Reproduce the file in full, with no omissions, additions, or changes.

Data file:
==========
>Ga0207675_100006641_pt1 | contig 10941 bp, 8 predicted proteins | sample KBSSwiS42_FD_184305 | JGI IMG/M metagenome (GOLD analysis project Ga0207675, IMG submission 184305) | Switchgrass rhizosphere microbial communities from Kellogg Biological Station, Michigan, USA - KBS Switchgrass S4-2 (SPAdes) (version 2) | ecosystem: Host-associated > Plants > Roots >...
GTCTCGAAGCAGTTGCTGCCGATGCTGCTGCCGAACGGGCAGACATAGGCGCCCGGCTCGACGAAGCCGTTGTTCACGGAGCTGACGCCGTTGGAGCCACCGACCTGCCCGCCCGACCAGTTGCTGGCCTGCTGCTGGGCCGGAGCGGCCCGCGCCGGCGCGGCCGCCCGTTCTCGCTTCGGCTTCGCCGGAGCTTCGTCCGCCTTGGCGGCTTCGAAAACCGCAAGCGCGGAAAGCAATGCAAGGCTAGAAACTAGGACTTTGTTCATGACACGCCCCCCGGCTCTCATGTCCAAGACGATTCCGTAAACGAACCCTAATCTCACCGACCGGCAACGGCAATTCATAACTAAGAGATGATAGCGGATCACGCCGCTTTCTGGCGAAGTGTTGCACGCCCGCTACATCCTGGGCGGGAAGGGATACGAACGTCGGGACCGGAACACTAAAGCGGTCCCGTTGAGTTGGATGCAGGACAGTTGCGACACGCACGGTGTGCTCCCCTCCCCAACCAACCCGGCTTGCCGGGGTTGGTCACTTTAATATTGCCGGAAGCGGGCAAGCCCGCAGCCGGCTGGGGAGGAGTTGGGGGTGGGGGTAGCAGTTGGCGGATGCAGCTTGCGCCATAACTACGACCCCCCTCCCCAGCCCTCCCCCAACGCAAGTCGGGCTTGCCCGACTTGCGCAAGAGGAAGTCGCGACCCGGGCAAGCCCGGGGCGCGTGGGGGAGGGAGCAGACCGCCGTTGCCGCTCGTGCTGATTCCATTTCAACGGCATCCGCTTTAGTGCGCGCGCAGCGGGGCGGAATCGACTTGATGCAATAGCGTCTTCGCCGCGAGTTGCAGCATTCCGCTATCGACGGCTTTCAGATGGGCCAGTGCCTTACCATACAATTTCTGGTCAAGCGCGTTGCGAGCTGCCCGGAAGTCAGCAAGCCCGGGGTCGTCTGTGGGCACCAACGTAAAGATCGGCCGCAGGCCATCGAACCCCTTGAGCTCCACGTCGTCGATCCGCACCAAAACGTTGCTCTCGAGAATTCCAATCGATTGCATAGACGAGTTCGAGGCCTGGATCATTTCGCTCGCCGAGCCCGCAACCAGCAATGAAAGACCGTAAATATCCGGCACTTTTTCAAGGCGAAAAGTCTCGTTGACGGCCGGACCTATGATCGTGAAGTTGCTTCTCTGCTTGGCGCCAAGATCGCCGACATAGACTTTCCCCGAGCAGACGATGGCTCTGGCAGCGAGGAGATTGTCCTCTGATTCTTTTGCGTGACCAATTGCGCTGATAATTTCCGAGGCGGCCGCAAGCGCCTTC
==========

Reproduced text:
>Ga0207675_100006641_pt1 | contig 10941 bp, 8 predicted proteins | sample KBSSwiS42_FD_184305 | JGI IMG/M metagenome (GOLD analysis project Ga0207675, IMG submission 184305) | Switchgrass rhizosphere microbial communities from Kellogg Biological Station, Michigan, USA - KBS Switchgrass S4-2 (SPAdes) (version 2) | ecosystem: Host-associated > Plants > Roots >...
GTCTCGAAGCAGTTGCTGCCGATGCTGCTGCCGAACGGGCAGACATAGGCGCCCGGCTCGACGAAGCCGTTGTTCACGGAGCTGACGCCGTTGGAGCCACCGACCTGCCCGCCCGACCAGTTGCTGGCCTGCTGCTGGGCCGGAGCGGCCCGCGCCGGCGCGGCCGCCCGTTCTCGCTTCGGCTTCGCCGGAGCTTCGTCCGCCTTGGCGGCTTCGAAAACCGCAAGCGCGGAAAGCAATGCAAGGCTAGAAACTAGGACTTTGTTCATGACACGCCCCCCGGCTCTCATGTCCAAGACGATTCCGTAAACGAACCCTAATCTCACCGACCGGCAACGGCAATTCATAACTAAGAGATGATAGCGGATCACGCCGCTTTCTGGCGAAGTGTTGCACGCCCGCTACATCCTGGGCGGGAAGGGATACGAACGTCGGGACCGGAACACTAAAGCGGTCCCGTTGAGTTGGATGCAGGACAGTTGCGACACGCACGGTGTGCTCCCCTCCCCAACCAACCCGGCTTGCCGGGGTTGGTCACTTTAATATTGCCGGAAGCGGGCAAGCCCGCAGCCGGCTGGGGAGGAGTTGGGGGTGGGGGTAGCAGTTGGCGGATGCAGCTTGCGCCATAACTACGACCCCCCTCCCCAGCCCTCCCCCAACGCAAGTCGGGCTTGCCCGACTTGCGCAAGAGGAAGTCGCGACCCGGGCAAGCCCGGGGCGCGTGGGGGAGGGAGCAGACCGCCGTTGCCGCTCGTGCTGATTCCATTTCAACGGCATCCGCTTTAGTGCGCGCGCAGCGGGGCGGAATCGACTTGATGCAATAGCGTCTTCGCCGCGAGTTGCAGCATTCCGCTATCGACGGCTTTCAGATGGGCCAGTGCCTTACCATACAATTTCTGGTCAAGCGCGTTGCGAGCTGCCCGGAAGTCAGCAAGCCCGGGGTCGTCTGTGGGCACCAACGTAAAGATCGGCCGCAGGCCATCGAACCCCTTGAGCTCCACGTCGTCGATCCGCACCAAAACGTTGCTCTCGAGAATTCCAATCGATTGCATAGACGAGTTCGAGGCCTGGATCATTTCGCTCGCCGAGCCCGCAACCAGCAATGAAAGACCGTAAATATCCGGCACTTTTTCAAGGCGAAAAGTCTCGTTGACGGCCGGACCTATGATCGTGAAGTTGCTTCTCTGCTTGGCGCCAAGATCGCCGACATAGACTTTCCCCGAGCAGACGATGGCTCTGGCAGCGAGGAGATTGTCCTCTGATTCTTTTGCGTGACCAATTGCGCTGATAATTTCCGAGGCGGCCGCAAGCGCCTTC